Bialk was basically harmless. Of course she voted wrong all the time on the big ones, but being void of any independent thought or idea and voting based on how she was instructed by the public school power structure, Bialk wasn’t anywhere near dangerous like Don Petre.

Petre was put up as a statewide strategy by the teachers union to infiltrate as many school boards as possible to attempt to regain control and power. Unlike the grandmotherly Bialk who simply nodded as told, the militant Petre had a strict union agenda that would have poisoned the school board and damaged the cause of taxpayers.

Simply put, the loss of Bialk plus the addition of Petre would have made the Franklin School Board even worse if you were a fiscal conservative.

Franklin taxpayers dodged a bullet and then some Tuesday.

Almost two out of every three voters opted, not for the two WEAC candidates, but for Evans and Aimee Schlueter who consistently campaigned as taxpayer-friendly. Tuesday’s results sent clear messages:

1) The voters spoke clearly that they reject the infusion of public-sector union philosophies into our local education administration.

2) The long-time status quo of school board politics is long gone and over in Franklin.

This sets up the potential for a remarkable turnaround in local school board politics in Franklin. I am not suggesting the following will occur, only that there is the strong possibility, and it’s great news for Franklin taxpayers who have waited decades for what could now transpire.

Imagine a strong alliance between board members Janet Evans, Aimee Schlueter, Linda Witkowski, and Tim Nielson. I sure can. That’s a solid majority that, if they work together and vote appropriately could be taxpayer’s dream team. They can be heroes if they remember what they ran on and what got them into office.

Their first order of business must come at their next meeting when they organize their positions of leadership. If the vote Tuesday, and it was a mandate in my view, means anything, they need to elect a new School Board President and oust Debbie Larson. They elect a new Vice president and dump Jeff Traylor who admitted publically he didn’t understand the concept of “fiscal responsibility.”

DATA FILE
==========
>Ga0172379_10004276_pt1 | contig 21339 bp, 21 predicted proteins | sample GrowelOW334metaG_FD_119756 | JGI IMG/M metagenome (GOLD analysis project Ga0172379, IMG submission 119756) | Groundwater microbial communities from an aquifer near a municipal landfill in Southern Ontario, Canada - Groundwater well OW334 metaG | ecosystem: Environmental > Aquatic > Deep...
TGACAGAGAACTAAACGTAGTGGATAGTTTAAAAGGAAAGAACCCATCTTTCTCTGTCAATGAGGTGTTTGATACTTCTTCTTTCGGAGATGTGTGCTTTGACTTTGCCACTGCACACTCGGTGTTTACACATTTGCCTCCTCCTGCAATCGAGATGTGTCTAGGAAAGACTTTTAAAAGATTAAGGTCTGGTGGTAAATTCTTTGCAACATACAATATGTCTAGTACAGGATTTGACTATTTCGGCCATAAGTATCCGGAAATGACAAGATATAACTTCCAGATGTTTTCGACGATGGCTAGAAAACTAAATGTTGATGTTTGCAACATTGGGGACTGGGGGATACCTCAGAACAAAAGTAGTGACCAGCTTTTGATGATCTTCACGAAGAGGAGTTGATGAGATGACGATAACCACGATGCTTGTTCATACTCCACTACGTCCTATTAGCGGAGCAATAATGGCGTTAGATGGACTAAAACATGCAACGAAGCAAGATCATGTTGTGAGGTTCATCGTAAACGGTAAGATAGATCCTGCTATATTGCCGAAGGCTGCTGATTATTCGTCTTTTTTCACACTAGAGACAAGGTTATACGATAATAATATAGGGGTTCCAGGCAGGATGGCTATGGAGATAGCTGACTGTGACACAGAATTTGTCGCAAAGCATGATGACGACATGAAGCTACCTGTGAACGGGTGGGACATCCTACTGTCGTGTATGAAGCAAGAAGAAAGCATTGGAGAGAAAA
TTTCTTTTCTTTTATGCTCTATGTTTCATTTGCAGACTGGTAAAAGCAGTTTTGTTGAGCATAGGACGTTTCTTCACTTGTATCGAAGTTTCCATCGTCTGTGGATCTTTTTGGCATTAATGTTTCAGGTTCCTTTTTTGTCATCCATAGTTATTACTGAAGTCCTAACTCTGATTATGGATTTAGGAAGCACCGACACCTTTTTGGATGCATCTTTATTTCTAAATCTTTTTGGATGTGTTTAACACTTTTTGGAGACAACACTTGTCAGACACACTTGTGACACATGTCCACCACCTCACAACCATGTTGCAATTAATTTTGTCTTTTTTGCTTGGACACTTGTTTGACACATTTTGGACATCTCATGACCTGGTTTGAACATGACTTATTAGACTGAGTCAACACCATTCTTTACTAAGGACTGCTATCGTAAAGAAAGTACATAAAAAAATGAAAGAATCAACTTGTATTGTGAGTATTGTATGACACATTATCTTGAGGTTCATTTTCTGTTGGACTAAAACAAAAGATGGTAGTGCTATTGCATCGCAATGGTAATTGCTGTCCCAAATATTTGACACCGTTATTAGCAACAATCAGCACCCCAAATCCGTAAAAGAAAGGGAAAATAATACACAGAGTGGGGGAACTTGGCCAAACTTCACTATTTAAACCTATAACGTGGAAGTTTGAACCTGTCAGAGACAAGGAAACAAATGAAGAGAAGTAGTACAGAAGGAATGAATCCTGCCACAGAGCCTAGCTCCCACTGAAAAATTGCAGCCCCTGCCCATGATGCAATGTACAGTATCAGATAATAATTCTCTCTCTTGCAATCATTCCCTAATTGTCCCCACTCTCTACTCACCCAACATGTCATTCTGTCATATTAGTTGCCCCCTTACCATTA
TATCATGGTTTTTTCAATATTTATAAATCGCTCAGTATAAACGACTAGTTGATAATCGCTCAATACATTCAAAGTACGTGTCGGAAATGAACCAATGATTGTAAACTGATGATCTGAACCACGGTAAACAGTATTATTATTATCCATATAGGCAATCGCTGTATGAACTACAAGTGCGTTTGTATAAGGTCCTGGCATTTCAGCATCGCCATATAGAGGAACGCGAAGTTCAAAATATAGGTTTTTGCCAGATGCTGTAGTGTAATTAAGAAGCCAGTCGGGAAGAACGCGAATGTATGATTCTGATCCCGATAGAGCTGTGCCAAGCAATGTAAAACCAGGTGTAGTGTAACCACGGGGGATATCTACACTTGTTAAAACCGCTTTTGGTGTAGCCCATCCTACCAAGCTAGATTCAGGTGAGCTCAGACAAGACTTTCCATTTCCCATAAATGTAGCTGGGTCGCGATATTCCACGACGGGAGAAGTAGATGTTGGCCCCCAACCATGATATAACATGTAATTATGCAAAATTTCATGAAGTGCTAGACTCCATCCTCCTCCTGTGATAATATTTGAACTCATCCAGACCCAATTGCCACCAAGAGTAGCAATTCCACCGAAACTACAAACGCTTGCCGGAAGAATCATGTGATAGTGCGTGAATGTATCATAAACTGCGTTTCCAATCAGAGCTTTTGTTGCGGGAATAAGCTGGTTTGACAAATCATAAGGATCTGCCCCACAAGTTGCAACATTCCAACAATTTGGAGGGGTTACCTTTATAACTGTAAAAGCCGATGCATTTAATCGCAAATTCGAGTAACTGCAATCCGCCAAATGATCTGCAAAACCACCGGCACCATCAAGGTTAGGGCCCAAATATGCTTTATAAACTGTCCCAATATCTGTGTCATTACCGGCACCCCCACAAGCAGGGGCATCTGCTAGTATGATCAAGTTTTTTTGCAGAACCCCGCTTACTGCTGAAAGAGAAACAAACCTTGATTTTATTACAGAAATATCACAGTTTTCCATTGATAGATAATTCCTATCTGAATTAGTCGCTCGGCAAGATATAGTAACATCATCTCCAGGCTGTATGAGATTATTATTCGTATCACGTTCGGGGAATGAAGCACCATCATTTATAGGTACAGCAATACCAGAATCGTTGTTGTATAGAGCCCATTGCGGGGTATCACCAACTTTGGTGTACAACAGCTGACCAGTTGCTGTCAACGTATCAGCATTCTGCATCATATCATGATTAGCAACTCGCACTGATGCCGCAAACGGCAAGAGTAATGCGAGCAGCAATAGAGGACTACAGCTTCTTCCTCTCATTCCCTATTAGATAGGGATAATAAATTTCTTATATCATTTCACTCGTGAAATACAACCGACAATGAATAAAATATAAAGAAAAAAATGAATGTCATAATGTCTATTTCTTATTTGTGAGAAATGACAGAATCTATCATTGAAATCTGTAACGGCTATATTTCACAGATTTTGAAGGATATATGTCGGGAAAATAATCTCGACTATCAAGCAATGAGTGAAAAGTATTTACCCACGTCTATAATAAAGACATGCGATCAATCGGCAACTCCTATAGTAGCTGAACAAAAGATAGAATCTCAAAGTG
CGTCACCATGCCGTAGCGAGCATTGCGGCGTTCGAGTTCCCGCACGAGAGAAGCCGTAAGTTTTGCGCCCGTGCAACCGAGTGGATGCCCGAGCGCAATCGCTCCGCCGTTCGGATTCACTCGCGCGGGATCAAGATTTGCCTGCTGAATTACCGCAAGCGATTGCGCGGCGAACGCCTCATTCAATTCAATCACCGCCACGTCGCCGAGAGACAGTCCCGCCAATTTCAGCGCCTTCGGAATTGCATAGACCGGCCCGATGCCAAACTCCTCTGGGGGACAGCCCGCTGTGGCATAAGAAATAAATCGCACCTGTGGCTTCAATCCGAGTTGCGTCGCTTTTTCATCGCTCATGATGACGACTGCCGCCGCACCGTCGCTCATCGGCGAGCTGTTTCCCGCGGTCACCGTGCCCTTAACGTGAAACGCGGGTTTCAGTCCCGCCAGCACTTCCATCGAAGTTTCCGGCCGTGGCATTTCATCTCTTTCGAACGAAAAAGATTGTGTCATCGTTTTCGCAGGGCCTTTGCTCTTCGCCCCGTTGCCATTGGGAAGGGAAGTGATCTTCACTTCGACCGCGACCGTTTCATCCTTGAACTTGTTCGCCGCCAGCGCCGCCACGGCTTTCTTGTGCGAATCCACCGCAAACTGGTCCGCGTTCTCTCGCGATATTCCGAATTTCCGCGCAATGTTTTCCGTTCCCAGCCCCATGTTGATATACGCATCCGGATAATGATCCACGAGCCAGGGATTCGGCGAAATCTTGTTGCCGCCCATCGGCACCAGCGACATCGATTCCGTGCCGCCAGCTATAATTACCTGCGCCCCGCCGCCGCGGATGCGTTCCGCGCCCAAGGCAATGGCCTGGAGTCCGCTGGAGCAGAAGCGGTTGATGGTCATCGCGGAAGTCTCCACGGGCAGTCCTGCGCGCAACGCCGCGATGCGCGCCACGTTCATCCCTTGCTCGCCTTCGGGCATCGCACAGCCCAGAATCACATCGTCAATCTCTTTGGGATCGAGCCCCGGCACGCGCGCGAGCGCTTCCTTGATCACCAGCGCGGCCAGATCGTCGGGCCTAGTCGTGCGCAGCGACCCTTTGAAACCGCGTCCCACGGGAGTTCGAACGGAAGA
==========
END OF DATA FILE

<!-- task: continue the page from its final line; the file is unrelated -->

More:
In their places put two of the Evans-Schlueter-Witkowski-Nielson alliance. Don’t stop there. Put two others as your Treasurer and Clerk. Now you run the meetings. You set the parameters the way it should be. No longer does Superintendent Steve Patz run the board. The board is in control. How refreshing.

School board candidates, not just in Franklin, but everywhere sing the same mantra that they want to provide the best education at the lowest cost. It’s phony window dressing that the candidates are never asked to explain in detail and I wish that particular campaign tactic would be banned. But now in Franklin, you have a majority of school board members that I think can actually deliver on such a promise.

This scenario has to be giving the status quo school administration fits, and rightfully so. Your fun and games, your kaffeklatsch, your tax and spend party could (I hope) be over. That’s if certain school board members follow through and at this celebratory post-election moment I’m cautiously optimistic.

Franklin taxpayers, you’ve waited a long time to feel as good as you do right now.

Enjoy. But then, the work starts again. We haven’t totally cleaned house. Next year is coming.